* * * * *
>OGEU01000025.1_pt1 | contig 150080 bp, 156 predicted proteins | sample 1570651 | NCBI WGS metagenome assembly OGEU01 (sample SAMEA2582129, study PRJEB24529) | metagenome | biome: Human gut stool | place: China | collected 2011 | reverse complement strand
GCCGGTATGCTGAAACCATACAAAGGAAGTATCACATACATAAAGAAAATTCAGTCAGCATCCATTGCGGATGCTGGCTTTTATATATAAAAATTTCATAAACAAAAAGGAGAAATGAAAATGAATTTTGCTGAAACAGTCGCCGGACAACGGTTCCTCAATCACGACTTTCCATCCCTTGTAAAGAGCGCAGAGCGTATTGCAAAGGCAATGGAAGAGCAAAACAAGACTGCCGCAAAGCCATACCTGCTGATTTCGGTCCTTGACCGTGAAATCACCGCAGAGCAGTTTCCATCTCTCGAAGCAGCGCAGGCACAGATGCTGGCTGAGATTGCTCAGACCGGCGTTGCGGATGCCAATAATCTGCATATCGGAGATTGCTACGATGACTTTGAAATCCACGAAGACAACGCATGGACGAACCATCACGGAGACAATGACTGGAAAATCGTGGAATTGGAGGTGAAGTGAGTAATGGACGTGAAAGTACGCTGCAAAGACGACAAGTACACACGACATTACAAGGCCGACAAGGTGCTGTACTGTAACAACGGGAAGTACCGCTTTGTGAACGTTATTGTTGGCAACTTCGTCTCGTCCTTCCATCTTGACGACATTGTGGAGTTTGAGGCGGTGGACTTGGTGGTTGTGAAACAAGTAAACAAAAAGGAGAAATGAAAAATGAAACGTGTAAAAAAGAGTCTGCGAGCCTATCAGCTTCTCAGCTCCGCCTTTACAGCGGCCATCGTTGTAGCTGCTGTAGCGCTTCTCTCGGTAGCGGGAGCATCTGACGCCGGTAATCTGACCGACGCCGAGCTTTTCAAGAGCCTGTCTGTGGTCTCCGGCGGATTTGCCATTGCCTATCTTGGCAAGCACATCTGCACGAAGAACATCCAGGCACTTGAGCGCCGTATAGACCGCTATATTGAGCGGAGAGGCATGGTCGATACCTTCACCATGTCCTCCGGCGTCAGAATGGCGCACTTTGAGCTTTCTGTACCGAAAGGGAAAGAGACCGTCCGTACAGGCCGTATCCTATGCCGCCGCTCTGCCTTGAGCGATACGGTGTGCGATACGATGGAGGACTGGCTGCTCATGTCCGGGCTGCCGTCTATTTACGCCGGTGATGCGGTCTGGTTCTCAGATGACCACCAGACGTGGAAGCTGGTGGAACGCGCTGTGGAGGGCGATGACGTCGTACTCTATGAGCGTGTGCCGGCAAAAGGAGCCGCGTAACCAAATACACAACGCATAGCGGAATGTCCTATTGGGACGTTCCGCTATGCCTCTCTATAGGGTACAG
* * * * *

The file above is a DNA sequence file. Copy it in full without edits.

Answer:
>OGEU01000025.1_pt1 | contig 150080 bp, 156 predicted proteins | sample 1570651 | NCBI WGS metagenome assembly OGEU01 (sample SAMEA2582129, study PRJEB24529) | metagenome | biome: Human gut stool | place: China | collected 2011 | reverse complement strand
GCCGGTATGCTGAAACCATACAAAGGAAGTATCACATACATAAAGAAAATTCAGTCAGCATCCATTGCGGATGCTGGCTTTTATATATAAAAATTTCATAAACAAAAAGGAGAAATGAAAATGAATTTTGCTGAAACAGTCGCCGGACAACGGTTCCTCAATCACGACTTTCCATCCCTTGTAAAGAGCGCAGAGCGTATTGCAAAGGCAATGGAAGAGCAAAACAAGACTGCCGCAAAGCCATACCTGCTGATTTCGGTCCTTGACCGTGAAATCACCGCAGAGCAGTTTCCATCTCTCGAAGCAGCGCAGGCACAGATGCTGGCTGAGATTGCTCAGACCGGCGTTGCGGATGCCAATAATCTGCATATCGGAGATTGCTACGATGACTTTGAAATCCACGAAGACAACGCATGGACGAACCATCACGGAGACAATGACTGGAAAATCGTGGAATTGGAGGTGAAGTGAGTAATGGACGTGAAAGTACGCTGCAAAGACGACAAGTACACACGACATTACAAGGCCGACAAGGTGCTGTACTGTAACAACGGGAAGTACCGCTTTGTGAACGTTATTGTTGGCAACTTCGTCTCGTCCTTCCATCTTGACGACATTGTGGAGTTTGAGGCGGTGGACTTGGTGGTTGTGAAACAAGTAAACAAAAAGGAGAAATGAAAAATGAAACGTGTAAAAAAGAGTCTGCGAGCCTATCAGCTTCTCAGCTCCGCCTTTACAGCGGCCATCGTTGTAGCTGCTGTAGCGCTTCTCTCGGTAGCGGGAGCATCTGACGCCGGTAATCTGACCGACGCCGAGCTTTTCAAGAGCCTGTCTGTGGTCTCCGGCGGATTTGCCATTGCCTATCTTGGCAAGCACATCTGCACGAAGAACATCCAGGCACTTGAGCGCCGTATAGACCGCTATATTGAGCGGAGAGGCATGGTCGATACCTTCACCATGTCCTCCGGCGTCAGAATGGCGCACTTTGAGCTTTCTGTACCGAAAGGGAAAGAGACCGTCCGTACAGGCCGTATCCTATGCCGCCGCTCTGCCTTGAGCGATACGGTGTGCGATACGATGGAGGACTGGCTGCTCATGTCCGGGCTGCCGTCTATTTACGCCGGTGATGCGGTCTGGTTCTCAGATGACCACCAGACGTGGAAGCTGGTGGAACGCGCTGTGGAGGGCGATGACGTCGTACTCTATGAGCGTGTGCCGGCAAAAGGAGCCGCGTAACCAAATACACAACGCATAGCGGAATGTCCTATTGGGACGTTCCGCTATGCCTCTCTATAGGGTACAG